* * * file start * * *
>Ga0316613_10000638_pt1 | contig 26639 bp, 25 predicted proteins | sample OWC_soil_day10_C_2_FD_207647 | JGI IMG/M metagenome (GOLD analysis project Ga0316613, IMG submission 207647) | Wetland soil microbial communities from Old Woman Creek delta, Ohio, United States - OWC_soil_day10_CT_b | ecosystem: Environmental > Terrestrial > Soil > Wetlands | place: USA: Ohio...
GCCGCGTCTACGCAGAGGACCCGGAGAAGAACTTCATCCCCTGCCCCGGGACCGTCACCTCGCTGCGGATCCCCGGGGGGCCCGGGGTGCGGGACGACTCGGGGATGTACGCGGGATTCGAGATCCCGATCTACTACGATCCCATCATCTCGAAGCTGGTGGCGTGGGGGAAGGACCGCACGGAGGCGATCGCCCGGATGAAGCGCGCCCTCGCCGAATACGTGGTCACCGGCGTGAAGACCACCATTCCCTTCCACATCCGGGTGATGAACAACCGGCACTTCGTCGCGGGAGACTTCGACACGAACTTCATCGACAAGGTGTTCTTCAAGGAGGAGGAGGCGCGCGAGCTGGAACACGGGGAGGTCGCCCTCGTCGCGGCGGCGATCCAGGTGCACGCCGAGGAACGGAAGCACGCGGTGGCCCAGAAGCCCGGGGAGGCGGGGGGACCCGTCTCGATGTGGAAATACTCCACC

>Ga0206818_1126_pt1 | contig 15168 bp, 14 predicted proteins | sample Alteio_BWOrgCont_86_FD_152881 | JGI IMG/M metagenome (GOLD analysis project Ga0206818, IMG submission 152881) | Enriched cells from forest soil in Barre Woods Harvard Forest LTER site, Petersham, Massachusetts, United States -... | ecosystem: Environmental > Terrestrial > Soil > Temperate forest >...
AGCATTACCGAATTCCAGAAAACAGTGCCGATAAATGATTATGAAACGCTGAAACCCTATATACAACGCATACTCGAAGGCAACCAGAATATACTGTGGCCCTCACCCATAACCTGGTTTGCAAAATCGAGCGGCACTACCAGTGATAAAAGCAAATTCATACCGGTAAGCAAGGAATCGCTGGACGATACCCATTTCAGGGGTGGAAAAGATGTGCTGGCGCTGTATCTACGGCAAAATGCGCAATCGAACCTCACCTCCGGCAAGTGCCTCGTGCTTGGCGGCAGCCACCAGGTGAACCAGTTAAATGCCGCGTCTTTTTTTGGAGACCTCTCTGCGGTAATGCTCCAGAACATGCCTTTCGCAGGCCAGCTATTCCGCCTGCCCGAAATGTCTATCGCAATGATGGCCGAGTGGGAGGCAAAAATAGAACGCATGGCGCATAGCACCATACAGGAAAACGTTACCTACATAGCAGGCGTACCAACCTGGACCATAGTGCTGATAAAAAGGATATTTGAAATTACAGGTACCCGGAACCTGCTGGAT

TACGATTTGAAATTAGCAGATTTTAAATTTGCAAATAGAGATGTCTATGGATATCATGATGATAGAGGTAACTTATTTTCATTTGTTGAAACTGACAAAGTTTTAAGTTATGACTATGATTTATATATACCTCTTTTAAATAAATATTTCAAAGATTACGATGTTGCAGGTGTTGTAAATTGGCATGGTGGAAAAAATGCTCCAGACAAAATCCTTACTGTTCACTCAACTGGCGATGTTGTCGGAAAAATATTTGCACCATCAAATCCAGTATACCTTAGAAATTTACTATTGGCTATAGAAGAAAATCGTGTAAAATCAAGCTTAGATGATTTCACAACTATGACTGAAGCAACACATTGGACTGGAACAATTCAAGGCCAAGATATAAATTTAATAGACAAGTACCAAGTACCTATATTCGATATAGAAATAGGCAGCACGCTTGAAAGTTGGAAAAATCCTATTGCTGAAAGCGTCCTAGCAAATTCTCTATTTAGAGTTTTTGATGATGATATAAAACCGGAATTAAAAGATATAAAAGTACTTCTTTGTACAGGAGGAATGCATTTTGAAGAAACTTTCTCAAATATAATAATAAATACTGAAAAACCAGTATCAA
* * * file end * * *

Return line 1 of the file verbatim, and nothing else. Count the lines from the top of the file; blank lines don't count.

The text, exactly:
>Ga0316613_10000638_pt1 | contig 26639 bp, 25 predicted proteins | sample OWC_soil_day10_C_2_FD_207647 | JGI IMG/M metagenome (GOLD analysis project Ga0316613, IMG submission 207647) | Wetland soil microbial communities from Old Woman Creek delta, Ohio, United States - OWC_soil_day10_CT_b | ecosystem: Environmental > Terrestrial > Soil > Wetlands | place: USA: Ohio...